I suppose she discharged the CRT first - or maybe that’s how she got her hair?
Every single sentence is full of wonder, poetry, and good advice. “I read the truth, and that’s much better. The scientifical truth. You shouldn’t let poets lie to you.”
I just added it to my kid’s YouTube playlists under “how it is made, old school”.
As much as I like her solo stuff, I so, so miss The Sugarcubes. Just last week I had an itch to hear Regina played at an insane volume (which is the only way to hear it), and dug out the CD.
Yah, my first thought as well.
I guess it would’ve been a different post title if she’d been electrocuted by the residual charge, but poking around the insides still had me vaguely on edge. Maybe that Danish book she read explained how to handle the things safely.
I find Einar Örn’s project “Frostbite” interesting also, but released only one disc.
How true that is!
I think that by 1988 televisions were self-discharging their CRTs on power-off… Not that I’d take that chance on faith.
I have loved this video for years but had not noticed she has two watches on before now. Always something new to see. What a masterpiece.
In her own words: Icelanders are “a lot of isolated people who actually know how to control and operate electricity”. Also, her dad was an electrician and her mom a fortuneteller. Her not touching the sparkly bits is inherited, so to speak.
I remember this being an extra on a Sugarcubes dvd that I haven’t watched for ages. Now, I need to dig it out since I vaguely remember other interesting stuff in addition to concert footage
I met Björk backstage at the Warfield Theater in San Francisco in 1998. I’d interviewed her over the phone for a trendy monthly magazine a couple of months earlier, and I took a copy of it with me to the show – it turned out to be my backstage pass, in fact. Homogenic had come out the year before; the show had much of that album’s mix of strings and electronica, and some of the members of an Icelandic choir were part of the band. In the Green Room after the show, everyone was relaxing. Björk was obviously wound up, bouncing around, but when she and I met face to face, she immediately sat down with me, offered me a glass of champagne, and spoke directly about the article, the magazine, and her life in Iceland. She was funny and direct and completely unpretentious – just as approachable and weirdly conversational as you’d hope she would be. I remember feeling like I was having an amazing conversation with someone from another planet. I never forgot that night.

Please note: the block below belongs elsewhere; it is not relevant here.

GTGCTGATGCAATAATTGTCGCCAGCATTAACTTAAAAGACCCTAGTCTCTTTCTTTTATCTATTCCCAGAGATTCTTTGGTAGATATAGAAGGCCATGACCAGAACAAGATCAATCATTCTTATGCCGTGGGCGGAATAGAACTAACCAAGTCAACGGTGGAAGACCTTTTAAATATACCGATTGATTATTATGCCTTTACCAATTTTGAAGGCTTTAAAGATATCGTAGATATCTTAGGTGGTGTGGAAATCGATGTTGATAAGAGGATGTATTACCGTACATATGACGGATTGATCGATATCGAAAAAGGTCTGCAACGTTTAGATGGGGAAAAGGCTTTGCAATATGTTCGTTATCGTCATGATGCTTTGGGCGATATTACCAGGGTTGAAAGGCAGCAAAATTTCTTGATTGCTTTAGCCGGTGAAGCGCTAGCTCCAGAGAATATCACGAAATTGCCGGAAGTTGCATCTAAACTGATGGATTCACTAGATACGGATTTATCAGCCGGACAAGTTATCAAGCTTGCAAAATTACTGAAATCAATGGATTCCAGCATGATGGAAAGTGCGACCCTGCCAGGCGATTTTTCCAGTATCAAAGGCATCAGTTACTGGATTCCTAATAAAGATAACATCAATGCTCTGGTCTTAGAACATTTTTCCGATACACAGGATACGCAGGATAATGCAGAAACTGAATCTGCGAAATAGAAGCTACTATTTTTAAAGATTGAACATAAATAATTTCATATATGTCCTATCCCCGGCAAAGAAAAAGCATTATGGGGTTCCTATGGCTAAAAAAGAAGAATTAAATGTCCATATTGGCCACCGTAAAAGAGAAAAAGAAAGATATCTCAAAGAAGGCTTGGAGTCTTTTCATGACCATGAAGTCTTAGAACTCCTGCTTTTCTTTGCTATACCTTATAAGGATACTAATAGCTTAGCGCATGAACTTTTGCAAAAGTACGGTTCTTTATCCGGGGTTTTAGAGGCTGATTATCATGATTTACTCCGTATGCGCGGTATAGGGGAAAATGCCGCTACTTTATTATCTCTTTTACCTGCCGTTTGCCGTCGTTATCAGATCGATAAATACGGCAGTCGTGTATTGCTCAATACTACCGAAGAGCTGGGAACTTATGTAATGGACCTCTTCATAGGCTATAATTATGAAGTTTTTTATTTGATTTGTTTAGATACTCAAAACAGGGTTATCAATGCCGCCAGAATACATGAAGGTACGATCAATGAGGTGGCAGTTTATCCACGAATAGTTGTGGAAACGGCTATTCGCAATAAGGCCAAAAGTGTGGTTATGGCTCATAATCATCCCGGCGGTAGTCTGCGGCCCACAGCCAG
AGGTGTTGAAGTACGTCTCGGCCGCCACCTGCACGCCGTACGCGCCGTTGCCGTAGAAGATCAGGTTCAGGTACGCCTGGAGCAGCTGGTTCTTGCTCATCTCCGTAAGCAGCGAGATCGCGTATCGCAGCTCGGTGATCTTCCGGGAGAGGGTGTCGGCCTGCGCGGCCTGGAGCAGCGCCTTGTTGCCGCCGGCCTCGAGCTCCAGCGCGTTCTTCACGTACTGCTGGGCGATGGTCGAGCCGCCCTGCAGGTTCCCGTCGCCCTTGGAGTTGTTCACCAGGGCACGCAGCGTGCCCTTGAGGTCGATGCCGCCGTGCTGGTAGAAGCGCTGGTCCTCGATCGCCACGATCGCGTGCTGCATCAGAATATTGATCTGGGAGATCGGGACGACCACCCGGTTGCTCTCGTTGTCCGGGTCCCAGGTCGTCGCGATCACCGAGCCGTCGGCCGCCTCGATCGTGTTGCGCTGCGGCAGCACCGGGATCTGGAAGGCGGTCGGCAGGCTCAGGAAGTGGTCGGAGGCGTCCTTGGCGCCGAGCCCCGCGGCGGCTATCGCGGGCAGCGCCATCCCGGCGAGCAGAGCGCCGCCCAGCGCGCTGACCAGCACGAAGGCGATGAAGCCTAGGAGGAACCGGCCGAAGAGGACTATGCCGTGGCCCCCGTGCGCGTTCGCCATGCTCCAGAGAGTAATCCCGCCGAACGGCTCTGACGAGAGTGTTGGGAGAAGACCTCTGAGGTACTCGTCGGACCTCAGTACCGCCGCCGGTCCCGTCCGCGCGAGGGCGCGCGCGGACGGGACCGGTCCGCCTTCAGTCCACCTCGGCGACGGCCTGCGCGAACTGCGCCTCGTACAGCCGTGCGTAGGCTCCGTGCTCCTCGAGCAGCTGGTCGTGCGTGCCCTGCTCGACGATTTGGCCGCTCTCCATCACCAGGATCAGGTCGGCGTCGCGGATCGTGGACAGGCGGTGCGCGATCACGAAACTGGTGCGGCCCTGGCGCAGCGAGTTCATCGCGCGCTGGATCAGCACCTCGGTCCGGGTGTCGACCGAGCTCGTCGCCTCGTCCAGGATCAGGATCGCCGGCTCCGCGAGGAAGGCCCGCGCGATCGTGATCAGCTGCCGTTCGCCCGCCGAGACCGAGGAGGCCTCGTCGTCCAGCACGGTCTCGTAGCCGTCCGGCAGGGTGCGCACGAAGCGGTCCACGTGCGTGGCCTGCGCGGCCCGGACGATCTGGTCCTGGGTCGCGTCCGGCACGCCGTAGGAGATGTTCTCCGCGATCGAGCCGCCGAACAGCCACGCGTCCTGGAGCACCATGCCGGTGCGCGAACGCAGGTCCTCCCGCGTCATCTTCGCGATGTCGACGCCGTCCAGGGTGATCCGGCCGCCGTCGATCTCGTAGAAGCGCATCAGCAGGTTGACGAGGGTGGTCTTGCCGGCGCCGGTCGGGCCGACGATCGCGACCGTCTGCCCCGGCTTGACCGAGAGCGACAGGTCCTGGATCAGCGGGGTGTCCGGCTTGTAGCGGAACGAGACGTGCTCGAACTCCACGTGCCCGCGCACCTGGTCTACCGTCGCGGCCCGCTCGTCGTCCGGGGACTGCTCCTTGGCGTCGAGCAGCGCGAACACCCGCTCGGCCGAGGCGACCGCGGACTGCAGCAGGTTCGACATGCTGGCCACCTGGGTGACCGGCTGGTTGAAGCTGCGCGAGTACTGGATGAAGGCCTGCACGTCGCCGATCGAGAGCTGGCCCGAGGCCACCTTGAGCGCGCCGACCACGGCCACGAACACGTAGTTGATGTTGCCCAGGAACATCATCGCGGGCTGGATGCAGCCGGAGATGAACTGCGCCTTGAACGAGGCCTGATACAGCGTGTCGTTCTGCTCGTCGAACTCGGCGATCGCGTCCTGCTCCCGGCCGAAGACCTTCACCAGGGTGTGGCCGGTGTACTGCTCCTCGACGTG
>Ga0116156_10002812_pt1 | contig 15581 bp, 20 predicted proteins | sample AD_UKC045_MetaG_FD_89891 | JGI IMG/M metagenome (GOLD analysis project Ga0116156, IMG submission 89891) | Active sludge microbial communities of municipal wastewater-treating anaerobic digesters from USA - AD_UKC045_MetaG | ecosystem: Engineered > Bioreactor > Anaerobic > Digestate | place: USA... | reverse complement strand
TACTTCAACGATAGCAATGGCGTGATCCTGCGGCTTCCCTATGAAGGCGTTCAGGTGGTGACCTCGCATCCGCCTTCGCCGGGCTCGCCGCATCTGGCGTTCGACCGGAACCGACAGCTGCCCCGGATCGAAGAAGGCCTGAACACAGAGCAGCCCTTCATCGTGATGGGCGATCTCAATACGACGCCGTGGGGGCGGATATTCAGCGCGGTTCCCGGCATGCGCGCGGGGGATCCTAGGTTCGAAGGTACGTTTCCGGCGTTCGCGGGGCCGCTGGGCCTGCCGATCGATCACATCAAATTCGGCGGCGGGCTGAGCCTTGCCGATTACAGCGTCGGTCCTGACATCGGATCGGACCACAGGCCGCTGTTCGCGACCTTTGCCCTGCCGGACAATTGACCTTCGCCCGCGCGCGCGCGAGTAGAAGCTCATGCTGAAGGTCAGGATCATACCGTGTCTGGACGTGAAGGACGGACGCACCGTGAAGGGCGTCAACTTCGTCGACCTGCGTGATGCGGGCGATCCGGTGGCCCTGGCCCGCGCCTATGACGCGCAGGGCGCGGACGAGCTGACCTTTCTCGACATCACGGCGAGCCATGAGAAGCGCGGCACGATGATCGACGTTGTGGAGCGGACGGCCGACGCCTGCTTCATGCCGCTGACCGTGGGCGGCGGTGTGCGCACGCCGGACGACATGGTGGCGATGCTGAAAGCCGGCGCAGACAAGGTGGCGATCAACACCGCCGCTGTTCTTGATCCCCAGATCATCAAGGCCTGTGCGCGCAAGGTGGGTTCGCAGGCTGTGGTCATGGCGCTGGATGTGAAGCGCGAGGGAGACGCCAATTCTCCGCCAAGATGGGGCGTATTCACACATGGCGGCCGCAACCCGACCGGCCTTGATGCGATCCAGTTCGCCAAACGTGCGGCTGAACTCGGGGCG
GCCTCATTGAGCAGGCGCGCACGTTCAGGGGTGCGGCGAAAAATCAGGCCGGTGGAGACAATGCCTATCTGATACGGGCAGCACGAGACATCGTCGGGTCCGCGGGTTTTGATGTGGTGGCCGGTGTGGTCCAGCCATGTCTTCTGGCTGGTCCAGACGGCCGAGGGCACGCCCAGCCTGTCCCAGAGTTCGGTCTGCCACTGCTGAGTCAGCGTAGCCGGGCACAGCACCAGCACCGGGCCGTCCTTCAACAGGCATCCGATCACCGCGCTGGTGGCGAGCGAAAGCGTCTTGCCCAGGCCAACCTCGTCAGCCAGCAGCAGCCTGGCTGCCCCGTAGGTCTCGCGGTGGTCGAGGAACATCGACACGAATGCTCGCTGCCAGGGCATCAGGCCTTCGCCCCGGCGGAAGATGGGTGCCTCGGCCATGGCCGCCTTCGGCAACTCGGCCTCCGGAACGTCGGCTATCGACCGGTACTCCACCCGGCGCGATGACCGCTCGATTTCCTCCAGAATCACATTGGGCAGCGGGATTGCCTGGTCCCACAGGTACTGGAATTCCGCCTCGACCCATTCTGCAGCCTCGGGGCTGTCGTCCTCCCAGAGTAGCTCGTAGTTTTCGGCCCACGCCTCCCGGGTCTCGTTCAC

The stuff she was messing with should have been safe - the dangerous part of any CRT is under the ‘suction cup’ attached to the tube - it’ll throw you if you are careless.
That being said considering she took the TV apart with no screwdriver I’m pretty sure the set was ‘prepped’ for her prior to the spot being filmed.
The description of a CRT’s operation makes for a much more interesting story than that of a modern display… it would have been great if Bjork had known it well enough to tell… she still wins many points for the science props.
I came in here to say that. Thanks for stealing my thunder, bozo
I don’t like to eat potato chips, because they make me feel greasy!
Isn’t that a line from somewhere else?
Also, too though mother boards and circuit boards look like little cities. I began using them as canvases.
Is that a quote or reference? I sure hope so
Although I love the probable soon-to-be-a-meme “You shouldn’t let poets lie to you”, and that she was motivated enough to read up on how televisions worked, in a way the poet was right. Not about the hypnosis or direct brain transfer of course, but about how television is different from movies because rather than a projected image, you are looking at lots of tiny screens. In a poetical way, this is describing phosphors.